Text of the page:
Monday, 19 January 2015

DIA Joint Adaptive Design and Bayesian Statistics Conference

This is my first real contribution to the ISBA Section on Biostatistics and Pharmaceutical Statistics, in my new role of secretary. Our section has formally endorsed this very interesting conference $-$ the timeline is very short, as the conference will start on February 11th.

The conference has two very interesting tutorials (the first one on Bayesian Methods for Drug Safety Evaluation and Signal Detection, given by David Olhsen and Amy Xia; and the second one on Use of Historical Data in Clinical Trials, taught by Heinz Schmidli). There'll also be other interesting talks and discussion.

In the Biostats/Pharma section, we'll try to organise (either directly, or through endorsement, or some other form) a few similar meetings (Bayes Pharma is of course another interesting one). 

Monday, 12 January 2015

No-go zones?

I think this is really serious: that's the story of an "expert" on terrorism, who's commented on Fox News about the situation in Europe. If you really want to laugh about it, you just take this at face value, as, erm, let's just say, "somebody" who just said a bunch of nonsense on TV.

But I think there's so much more to it, particularly after hearing an interview with this guy (on the BBC Radio 4 programme PM $-$ I'm sure there'll be a link to today's broadcast shortly). The point is that this guy is kind of defending himself by just saying that he's sorry for not having done his homework properly, and just taking as true oral information coming from some sources. He said he had used these sources in the past, so effectively didn't even bother to stop and think whether he was making a fool of himself.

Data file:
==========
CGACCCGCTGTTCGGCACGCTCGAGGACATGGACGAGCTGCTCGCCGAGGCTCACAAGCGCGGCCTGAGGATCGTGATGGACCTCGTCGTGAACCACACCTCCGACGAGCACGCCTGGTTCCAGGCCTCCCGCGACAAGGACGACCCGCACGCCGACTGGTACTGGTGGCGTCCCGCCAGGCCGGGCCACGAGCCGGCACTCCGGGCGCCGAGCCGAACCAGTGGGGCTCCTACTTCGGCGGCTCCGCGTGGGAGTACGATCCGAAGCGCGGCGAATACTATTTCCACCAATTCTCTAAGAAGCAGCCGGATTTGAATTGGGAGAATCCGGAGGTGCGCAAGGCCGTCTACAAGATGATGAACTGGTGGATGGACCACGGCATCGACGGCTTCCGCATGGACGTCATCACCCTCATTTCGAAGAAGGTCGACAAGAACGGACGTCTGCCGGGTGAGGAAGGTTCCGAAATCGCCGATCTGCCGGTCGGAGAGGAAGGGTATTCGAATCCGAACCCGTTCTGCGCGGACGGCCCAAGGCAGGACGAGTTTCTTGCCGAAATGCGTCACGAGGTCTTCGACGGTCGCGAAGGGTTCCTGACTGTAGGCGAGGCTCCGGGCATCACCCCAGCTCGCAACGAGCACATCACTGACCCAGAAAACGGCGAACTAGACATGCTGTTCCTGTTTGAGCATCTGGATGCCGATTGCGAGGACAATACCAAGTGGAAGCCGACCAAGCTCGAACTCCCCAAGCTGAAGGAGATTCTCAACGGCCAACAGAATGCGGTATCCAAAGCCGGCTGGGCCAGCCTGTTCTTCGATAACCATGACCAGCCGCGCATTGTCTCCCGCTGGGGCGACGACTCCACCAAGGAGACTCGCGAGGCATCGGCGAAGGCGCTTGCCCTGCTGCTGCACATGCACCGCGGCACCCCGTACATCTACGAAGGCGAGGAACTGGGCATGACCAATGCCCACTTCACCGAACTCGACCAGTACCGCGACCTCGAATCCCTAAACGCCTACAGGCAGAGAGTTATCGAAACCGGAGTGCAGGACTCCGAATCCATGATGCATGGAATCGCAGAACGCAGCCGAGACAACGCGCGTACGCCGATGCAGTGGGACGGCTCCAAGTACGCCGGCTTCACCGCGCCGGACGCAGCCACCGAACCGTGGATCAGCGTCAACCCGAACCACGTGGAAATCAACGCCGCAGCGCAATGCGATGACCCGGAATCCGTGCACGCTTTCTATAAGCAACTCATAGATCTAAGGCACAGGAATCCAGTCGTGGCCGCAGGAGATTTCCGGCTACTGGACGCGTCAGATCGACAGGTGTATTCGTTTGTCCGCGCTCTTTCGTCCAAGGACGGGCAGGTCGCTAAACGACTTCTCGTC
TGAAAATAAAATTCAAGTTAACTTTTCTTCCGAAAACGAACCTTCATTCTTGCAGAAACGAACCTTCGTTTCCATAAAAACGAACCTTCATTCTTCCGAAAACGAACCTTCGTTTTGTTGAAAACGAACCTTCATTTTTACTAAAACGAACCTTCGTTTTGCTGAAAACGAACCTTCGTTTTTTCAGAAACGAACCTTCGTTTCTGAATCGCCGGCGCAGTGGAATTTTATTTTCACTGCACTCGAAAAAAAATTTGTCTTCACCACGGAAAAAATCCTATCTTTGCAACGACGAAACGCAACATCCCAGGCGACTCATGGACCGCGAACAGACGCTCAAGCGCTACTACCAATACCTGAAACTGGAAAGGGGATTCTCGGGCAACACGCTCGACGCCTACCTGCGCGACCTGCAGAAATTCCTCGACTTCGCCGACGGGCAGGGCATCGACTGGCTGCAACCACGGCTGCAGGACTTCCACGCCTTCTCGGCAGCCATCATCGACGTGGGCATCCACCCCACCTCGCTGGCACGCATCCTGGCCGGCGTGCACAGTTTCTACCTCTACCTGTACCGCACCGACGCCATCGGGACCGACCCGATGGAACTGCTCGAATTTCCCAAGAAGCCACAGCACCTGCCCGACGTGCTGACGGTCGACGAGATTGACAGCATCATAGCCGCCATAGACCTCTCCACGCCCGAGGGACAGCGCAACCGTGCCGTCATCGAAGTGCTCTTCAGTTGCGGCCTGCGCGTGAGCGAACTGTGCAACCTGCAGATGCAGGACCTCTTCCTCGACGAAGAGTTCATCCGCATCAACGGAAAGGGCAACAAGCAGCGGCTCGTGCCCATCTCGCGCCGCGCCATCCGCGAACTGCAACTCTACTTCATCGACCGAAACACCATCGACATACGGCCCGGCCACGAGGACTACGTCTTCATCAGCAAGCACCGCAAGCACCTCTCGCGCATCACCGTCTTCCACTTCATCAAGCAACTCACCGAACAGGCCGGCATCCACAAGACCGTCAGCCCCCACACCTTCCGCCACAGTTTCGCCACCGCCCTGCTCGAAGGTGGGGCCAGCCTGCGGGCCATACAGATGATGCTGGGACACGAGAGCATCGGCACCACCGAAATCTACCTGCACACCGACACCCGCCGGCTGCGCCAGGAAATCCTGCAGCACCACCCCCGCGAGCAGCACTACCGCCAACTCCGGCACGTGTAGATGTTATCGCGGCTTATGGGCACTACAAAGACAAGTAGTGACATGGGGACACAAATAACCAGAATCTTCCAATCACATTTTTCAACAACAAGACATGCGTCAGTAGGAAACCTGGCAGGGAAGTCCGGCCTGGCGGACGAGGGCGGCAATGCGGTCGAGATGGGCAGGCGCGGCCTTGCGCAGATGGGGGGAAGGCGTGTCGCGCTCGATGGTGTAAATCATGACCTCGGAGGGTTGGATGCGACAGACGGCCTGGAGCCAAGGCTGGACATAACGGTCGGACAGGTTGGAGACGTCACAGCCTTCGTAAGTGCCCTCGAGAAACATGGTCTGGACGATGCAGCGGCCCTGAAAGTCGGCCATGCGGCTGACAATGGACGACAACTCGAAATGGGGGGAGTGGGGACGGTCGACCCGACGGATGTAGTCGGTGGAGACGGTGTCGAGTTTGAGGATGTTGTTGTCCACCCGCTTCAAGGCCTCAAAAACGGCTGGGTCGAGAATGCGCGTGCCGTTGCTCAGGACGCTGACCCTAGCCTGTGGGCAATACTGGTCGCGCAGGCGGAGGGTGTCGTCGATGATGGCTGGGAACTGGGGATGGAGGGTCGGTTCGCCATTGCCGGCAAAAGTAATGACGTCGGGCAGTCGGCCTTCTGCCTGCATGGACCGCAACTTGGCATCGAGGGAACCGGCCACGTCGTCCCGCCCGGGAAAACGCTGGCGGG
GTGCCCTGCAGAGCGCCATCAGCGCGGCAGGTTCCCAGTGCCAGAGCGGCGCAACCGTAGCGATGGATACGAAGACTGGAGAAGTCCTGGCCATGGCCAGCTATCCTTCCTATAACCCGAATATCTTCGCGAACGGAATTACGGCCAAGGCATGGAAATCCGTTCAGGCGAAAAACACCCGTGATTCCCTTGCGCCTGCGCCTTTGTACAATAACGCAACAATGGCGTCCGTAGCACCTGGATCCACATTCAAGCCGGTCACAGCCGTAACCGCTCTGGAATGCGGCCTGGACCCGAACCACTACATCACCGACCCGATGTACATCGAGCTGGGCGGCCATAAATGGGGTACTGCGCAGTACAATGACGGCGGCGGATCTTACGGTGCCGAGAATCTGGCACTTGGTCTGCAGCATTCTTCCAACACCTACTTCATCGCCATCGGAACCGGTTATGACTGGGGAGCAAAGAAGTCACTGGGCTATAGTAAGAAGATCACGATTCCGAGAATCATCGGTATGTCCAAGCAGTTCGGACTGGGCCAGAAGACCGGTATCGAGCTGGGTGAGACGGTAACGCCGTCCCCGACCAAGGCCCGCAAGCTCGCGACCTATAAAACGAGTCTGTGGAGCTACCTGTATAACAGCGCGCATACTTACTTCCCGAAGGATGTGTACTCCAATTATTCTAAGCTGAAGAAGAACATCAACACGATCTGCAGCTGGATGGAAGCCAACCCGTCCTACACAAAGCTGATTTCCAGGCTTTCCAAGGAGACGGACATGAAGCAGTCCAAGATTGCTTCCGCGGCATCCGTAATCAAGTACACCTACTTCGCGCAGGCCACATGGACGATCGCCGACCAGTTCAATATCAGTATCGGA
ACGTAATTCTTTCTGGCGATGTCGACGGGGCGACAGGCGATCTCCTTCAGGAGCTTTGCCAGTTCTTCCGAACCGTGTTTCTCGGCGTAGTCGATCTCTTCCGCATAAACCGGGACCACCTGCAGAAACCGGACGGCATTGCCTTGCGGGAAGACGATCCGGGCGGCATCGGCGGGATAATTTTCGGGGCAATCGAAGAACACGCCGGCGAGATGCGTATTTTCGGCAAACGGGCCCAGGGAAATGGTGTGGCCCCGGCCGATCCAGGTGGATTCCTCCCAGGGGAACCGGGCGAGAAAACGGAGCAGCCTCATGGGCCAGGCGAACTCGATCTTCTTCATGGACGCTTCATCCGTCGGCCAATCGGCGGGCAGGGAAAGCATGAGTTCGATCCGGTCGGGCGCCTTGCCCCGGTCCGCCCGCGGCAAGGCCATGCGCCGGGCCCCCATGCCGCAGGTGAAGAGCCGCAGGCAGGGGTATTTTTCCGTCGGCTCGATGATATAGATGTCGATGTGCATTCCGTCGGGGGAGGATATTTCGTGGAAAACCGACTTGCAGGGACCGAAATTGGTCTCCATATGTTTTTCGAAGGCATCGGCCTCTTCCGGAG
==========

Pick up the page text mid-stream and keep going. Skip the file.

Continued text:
It's astounding that you can get away, on TV, by just making a claim such as "in London, Muslim religious police beat anyone who doesn't dress according to Muslim, religious Muslim attire" (which is just not true!) without pointing out to any hard evidence to substantiate your claim. 


In fact, I think there's a wider problem: when I was reading the book on Enron scandal, I had noticed that quite often the authors stated something like "a source says...", or "one of the people involved in this said...", without going in to the details (NB: I should say that this is not an attack to the authors of that book $-$ just the way it is, I guess). Of course, in our line of work, you could never do anything like that. I suppose it may be time the media start following suit...

Monday, 5 January 2015

Sabbath-ical